- A solution of ethanol and water exits the bioreactor, passing through membranes that separate the ethanol from water. A proprietary membrane technology reduces the energy required for separation by 50% vs. conventional distillation, Roe says. And the water is recycled back into the bioreactor.
The final result is 99.7% pure ethanol, 85% of which can be mixed with gasoline to create Coskata's trademark C85 for use in FFVs.
“It's elegantly simple,” says Roe. “The microorganisms are not genetically modified but isolated from nature. There are five strains we refer to as our ‘thoroughbreds.’ We heat the organisms and let them sweat; the sweat is the ethanol.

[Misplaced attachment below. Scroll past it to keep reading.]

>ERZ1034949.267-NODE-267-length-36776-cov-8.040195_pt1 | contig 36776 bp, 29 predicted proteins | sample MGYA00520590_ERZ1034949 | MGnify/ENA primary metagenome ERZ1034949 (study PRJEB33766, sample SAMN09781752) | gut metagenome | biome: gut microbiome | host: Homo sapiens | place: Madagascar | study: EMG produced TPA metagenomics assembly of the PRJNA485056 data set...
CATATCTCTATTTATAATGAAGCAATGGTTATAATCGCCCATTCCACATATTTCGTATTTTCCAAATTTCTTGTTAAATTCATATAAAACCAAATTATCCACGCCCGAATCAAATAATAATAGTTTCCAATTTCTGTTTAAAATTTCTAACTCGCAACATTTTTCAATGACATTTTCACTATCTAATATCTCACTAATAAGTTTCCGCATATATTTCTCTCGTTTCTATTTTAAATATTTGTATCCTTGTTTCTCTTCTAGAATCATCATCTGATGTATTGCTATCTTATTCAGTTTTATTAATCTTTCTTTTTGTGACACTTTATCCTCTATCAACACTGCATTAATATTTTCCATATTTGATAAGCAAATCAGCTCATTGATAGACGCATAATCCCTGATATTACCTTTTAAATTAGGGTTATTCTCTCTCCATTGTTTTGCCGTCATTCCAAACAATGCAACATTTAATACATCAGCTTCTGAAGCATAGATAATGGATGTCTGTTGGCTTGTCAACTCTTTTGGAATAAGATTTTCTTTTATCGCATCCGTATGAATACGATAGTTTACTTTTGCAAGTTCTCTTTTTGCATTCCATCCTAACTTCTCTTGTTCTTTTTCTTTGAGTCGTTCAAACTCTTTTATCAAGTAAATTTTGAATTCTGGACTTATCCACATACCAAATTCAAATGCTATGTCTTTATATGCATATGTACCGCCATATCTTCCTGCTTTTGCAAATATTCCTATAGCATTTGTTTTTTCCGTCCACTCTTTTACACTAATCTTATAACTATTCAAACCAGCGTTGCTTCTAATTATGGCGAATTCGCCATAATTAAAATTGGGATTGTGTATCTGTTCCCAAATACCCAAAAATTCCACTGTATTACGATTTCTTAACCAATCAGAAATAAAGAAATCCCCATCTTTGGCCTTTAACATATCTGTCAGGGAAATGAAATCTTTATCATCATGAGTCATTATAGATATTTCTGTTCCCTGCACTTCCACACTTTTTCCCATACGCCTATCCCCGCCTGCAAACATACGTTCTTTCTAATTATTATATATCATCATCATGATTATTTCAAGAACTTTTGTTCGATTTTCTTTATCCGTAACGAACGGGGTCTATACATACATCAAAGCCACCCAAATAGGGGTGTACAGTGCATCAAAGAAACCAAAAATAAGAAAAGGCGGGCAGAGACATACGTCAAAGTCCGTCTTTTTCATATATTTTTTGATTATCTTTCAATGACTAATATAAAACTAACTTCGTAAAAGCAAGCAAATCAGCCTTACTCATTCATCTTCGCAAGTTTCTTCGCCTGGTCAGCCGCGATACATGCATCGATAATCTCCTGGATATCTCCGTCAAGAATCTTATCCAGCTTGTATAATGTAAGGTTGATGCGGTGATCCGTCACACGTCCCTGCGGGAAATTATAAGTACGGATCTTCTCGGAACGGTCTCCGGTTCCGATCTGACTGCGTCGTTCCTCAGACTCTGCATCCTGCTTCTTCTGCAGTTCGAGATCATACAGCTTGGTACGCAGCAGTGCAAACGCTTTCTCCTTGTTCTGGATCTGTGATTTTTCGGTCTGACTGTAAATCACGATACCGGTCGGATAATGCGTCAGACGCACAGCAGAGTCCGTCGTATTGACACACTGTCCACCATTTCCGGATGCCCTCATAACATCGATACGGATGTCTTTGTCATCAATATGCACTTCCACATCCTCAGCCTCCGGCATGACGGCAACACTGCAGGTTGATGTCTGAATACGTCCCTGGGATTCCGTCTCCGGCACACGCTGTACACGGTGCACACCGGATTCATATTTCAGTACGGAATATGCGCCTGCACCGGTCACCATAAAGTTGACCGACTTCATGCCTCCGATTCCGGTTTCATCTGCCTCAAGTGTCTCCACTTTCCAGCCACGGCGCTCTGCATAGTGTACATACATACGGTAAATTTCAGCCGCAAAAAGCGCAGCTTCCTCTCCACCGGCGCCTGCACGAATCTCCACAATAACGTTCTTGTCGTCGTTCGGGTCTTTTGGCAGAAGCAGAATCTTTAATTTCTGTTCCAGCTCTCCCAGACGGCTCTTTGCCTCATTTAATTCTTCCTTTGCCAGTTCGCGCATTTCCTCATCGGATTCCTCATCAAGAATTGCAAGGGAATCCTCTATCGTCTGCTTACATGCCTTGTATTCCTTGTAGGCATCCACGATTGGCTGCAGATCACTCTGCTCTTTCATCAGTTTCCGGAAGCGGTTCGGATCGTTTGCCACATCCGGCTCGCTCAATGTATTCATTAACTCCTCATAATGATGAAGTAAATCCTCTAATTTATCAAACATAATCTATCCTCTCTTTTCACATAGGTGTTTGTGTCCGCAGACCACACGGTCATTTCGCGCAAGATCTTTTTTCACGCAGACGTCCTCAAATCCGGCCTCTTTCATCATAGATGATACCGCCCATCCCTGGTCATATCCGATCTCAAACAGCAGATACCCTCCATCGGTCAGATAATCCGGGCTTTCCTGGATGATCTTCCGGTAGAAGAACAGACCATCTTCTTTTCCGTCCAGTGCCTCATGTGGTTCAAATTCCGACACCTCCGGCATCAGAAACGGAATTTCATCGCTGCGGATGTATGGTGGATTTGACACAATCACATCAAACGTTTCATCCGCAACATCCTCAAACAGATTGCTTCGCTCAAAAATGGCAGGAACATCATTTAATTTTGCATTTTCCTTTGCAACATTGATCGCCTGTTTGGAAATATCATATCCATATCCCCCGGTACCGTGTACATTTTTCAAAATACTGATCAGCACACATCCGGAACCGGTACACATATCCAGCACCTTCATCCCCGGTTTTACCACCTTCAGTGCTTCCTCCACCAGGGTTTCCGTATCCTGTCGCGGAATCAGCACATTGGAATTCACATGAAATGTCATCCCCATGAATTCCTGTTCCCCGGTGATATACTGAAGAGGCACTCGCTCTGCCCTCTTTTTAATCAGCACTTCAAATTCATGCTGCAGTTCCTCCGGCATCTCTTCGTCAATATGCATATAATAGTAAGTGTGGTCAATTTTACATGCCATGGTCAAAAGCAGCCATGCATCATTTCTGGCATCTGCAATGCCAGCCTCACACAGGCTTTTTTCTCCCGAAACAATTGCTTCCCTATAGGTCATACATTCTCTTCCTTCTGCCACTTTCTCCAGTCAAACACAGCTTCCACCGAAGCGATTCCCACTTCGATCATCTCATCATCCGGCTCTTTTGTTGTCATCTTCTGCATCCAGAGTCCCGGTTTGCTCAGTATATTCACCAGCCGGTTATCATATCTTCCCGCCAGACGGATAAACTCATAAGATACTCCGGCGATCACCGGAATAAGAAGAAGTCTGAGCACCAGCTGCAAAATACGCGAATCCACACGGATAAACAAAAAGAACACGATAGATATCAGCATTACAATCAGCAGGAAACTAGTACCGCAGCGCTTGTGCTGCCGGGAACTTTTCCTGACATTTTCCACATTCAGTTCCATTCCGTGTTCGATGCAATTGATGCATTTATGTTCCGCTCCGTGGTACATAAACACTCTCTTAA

Instead of huge tank farms, Coskata uses plastic tubing in which it encases the porous membrane, which helps keep capital costs down.
“We are in the process of commercializing (our) gasification, fermentation and ethanol recovery,” says Roe, noting the production process has geographic flexibility, with the Americas, Asia and Africa as leading biomass areas.
For GM, this could lead to joint production efforts in important emerging markets such as China, where its sales in 2007 rose 18.5% to a record 1.03 million vehicles. “The U.S. has lots of land to produce corn, but not China,” says Candice Wheeler, GM technical fellow, chemical and environmental sciences, who calls Coskata's production process “head and shoulders” above other technologies GM considered.
Meanwhile, GM is discussing distribution of Coskata's ethanol with oil- company partners. “We are talking with the major companies and are talking to more than one company,” Stanek says, declining to reveal names.
— with Jim Mateja in Chicago